The emergency coordination center is helmed by the county’s health officer, medical program director and medical examiner. Beneath those three is a network of support services, including Greater Spokane Emergency Management, the regional emergency response network overseen by the sheriff. Local hospitals, school districts and transportation services all also play a role in the system.
Since its launch two weeks ago, the number of employees physically present in the coordination center on any given day exceeds 50, but the total number of employees among partner agencies is far greater. They include emergency management professionals, financial experts, planners, public information officers and more.
Knezovich likens the scope of operations to an accordion. The greater the emergency, the wider he’ll expand the coordination center’s resources.
“We’re into new ground. This is one of those hundred-year-type events,” Knezovich said.
This week, leaders worked to establish a three-part, long-term plan for the next 30, 60, and 90 days.
Woodward said the center had some time to do long-term strategic planning last week, but Friday brought news of the county’s first death attributed to the virus as the number of confirmed cases eclipsed 100.
Though they’ve planned through 90 days, officials have no idea how long the coordination center will be up and running, just as health officials can’t precisely predict how long it will take for the COVID-19 pandemic to run its course.
“We will be here as long as the need is here,” Knezovich said. “I’m hopeful we’re not here 90 days from now.”
There are myriad challenges regional officials are still working through.
Lutz announced plans for an alternate care facility at the county fairgrounds in Spokane Valley. The concept is to have a space where people who are sick, but do not yet or no longer require hospitalization, can be isolated and receive treatment in a place that isn’t their home.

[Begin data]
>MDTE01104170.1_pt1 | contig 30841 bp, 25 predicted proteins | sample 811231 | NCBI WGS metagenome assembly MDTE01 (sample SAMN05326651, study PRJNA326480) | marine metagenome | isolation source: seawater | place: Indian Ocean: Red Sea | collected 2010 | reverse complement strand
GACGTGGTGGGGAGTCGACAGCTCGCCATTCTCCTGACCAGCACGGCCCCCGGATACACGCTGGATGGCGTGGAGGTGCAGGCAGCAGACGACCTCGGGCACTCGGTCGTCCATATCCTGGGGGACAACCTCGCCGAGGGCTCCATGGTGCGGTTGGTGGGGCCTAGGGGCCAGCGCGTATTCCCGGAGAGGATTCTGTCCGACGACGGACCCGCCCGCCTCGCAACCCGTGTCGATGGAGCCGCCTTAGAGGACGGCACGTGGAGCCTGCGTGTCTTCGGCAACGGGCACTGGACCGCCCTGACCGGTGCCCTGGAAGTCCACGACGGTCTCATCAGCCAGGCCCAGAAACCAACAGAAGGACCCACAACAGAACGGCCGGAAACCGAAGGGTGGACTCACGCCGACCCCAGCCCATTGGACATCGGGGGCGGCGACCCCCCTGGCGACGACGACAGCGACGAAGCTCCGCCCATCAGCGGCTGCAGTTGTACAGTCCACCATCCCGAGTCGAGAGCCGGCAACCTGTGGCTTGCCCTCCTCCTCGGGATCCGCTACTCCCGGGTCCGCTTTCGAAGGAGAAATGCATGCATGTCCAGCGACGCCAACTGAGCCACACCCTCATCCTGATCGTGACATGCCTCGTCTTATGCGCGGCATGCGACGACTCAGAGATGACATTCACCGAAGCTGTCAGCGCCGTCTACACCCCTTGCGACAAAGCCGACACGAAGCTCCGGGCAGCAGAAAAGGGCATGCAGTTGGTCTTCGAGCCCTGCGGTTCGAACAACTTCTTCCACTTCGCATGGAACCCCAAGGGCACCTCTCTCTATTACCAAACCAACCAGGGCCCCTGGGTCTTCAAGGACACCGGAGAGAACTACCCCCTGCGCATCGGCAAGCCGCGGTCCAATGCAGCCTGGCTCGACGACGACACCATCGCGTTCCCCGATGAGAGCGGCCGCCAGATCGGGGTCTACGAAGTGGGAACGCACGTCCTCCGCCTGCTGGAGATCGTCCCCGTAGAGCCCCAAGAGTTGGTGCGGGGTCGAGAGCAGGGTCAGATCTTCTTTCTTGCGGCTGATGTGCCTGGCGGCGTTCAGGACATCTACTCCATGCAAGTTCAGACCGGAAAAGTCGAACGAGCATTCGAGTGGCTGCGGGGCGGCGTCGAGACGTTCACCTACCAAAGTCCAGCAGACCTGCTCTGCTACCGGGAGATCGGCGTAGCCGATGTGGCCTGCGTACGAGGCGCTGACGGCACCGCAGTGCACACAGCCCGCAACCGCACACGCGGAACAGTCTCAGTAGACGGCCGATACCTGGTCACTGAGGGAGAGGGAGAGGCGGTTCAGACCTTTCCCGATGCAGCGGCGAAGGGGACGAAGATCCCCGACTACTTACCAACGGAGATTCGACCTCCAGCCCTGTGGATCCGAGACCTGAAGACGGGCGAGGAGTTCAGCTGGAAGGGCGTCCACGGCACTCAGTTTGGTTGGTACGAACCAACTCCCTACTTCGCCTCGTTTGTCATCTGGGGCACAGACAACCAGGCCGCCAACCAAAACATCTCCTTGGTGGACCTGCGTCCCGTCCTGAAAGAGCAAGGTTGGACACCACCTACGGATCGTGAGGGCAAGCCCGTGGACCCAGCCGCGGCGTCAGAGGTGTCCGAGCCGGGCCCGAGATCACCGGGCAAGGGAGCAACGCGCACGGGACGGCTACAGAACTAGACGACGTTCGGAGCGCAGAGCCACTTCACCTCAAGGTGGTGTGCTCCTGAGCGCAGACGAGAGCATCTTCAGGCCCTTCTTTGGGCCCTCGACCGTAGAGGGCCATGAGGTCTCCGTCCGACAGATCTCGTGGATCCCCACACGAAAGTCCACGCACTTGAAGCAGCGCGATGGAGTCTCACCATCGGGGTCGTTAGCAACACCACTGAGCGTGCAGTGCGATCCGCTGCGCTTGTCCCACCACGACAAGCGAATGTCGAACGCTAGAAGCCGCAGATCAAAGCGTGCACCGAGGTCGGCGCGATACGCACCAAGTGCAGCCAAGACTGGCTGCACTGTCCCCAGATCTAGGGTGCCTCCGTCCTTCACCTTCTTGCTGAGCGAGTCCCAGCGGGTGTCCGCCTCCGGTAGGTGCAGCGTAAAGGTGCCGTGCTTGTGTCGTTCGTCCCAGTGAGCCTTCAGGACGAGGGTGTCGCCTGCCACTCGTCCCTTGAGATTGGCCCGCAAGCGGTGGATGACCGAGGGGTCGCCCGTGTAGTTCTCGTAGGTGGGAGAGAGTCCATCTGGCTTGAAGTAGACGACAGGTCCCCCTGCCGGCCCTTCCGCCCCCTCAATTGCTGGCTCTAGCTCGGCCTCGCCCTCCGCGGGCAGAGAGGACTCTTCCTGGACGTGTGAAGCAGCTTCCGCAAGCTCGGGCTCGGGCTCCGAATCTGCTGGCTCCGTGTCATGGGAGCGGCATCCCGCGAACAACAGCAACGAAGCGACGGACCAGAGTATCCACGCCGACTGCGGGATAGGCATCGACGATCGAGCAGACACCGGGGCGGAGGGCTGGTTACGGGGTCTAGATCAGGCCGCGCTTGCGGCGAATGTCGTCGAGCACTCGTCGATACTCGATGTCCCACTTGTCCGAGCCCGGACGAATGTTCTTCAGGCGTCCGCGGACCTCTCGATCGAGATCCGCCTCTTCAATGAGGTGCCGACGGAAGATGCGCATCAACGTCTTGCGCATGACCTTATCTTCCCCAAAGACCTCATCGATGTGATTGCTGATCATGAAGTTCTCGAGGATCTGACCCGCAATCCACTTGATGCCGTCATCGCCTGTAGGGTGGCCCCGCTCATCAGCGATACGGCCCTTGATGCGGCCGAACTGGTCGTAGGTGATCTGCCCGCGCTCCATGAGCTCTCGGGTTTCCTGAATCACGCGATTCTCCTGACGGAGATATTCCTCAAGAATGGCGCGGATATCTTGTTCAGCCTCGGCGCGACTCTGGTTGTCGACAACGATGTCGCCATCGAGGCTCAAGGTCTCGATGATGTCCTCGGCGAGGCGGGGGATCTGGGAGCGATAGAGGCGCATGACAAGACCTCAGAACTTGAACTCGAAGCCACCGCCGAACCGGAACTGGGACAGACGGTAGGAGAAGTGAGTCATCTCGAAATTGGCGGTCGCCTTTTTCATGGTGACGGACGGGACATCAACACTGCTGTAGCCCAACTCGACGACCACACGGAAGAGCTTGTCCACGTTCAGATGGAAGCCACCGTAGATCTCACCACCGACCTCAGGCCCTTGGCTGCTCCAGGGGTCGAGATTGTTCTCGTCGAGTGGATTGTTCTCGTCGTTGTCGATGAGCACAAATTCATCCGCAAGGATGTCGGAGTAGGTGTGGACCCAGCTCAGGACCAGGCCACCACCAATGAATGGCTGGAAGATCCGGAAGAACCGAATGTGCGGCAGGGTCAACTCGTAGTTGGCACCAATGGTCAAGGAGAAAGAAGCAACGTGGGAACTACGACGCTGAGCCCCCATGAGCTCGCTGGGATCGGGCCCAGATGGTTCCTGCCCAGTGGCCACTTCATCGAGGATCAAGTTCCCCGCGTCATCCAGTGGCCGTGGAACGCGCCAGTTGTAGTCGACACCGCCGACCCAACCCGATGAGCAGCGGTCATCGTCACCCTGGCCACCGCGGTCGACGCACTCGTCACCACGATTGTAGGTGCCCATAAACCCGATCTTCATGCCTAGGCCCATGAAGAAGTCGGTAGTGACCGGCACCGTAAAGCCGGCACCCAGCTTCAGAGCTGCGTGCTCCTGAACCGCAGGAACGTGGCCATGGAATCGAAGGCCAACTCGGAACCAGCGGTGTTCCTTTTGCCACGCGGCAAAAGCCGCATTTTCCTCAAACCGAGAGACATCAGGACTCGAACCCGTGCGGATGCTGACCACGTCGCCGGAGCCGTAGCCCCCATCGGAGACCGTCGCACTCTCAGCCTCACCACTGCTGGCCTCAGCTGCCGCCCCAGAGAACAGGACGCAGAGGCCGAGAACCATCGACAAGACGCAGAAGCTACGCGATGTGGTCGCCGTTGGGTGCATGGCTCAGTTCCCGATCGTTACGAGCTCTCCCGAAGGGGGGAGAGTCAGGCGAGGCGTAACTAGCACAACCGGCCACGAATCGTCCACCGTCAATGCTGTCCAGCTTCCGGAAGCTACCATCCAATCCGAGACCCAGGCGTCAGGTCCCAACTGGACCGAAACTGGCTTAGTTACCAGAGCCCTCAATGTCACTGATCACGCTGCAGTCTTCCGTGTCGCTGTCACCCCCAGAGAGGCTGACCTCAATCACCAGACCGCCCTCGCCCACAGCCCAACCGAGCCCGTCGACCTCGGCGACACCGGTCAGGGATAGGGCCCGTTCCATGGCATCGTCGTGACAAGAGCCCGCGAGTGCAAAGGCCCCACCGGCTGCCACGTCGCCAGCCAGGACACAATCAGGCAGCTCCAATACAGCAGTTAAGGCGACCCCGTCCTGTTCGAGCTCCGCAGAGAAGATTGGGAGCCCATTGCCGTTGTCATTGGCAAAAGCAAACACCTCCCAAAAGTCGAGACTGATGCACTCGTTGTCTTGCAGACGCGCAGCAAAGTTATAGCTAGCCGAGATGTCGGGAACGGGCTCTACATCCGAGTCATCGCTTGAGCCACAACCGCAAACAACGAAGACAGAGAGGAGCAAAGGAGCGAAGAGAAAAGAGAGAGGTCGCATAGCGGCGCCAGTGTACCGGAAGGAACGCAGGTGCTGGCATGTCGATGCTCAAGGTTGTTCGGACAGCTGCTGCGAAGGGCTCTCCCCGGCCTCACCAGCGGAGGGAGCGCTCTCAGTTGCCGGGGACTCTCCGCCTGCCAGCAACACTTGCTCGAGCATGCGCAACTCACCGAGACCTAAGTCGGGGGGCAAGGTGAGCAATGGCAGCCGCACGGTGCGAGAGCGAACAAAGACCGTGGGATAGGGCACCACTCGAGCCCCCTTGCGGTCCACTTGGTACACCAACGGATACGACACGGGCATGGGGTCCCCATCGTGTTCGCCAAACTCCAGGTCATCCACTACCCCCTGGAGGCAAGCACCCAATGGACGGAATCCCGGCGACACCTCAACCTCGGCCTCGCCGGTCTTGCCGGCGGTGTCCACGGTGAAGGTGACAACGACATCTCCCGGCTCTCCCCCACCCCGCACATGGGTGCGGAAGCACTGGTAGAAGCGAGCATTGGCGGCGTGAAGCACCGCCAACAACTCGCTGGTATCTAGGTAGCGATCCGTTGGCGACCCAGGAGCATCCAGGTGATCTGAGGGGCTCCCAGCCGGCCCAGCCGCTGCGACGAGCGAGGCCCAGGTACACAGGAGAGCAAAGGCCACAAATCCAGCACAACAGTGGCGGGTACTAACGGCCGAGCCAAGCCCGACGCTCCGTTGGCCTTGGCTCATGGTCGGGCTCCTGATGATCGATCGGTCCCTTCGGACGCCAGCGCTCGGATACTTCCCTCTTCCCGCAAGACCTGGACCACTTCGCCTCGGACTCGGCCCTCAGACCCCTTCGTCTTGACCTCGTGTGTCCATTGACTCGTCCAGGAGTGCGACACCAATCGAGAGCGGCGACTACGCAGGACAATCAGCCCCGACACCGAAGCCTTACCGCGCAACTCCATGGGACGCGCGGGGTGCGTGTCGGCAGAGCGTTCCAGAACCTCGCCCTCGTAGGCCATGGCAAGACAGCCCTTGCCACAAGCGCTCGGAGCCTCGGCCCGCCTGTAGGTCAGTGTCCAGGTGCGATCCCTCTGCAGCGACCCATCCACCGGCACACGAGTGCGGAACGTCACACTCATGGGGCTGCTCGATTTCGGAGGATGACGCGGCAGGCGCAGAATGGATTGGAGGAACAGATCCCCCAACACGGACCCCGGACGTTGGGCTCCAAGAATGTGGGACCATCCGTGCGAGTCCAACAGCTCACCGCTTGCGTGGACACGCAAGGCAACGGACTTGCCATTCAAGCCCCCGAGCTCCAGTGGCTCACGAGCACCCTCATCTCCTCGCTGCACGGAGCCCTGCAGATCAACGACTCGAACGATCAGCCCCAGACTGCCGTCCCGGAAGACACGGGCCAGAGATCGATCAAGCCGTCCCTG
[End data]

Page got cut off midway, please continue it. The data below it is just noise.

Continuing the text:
The details of the alternate care site remain a work in progress, and officials hope to release more information in the upcoming week.
The coordination center is also where local leaders, particularly elected officials, are trying to wrap their heads around the economic impact of the coronavirus. With so many Americans already living paycheck to paycheck, Knezovich said the true brunt of rapid layoffs will begin to be felt in a matter of weeks.
“How do we take care of not just the homeless, but how do we take care of these newly laid off, unemployed people?” Knezovich asked.
As both the public health and economic crisis worsens, volunteer efforts have sprouted up throughout the area. In Knezovich’s view, that’s a testament to the people of Spokane. But to be efficient, Knezovich argued these volunteer drives – everything from food collection to mask-sewing – should be coordinated.
“There has to be a single clearinghouse for all of that,” Knezovich said.
The coordination center has also become a single source of information related to the region’s response to COVID-19. Its Facebook page, Spokane COVID Response, has already attracted more than 2,600 followers, many of whom tune in for daily 10 a.m. briefings that are livestreamed.
“The most important thing we can do is keep people informed,” Knezovich said. “My biggest concern is the level of panic and fear we’re facing.”
The center is, by its nature, impermanent. But Knezovich hopes its impact sticks in the minds of local leaders.
“Once this is over, I hope you just don’t put us back on the shelf and forget about us. I hope that you take a look at what we have and what we don’t have and truly invest in the needs that we have,” he said.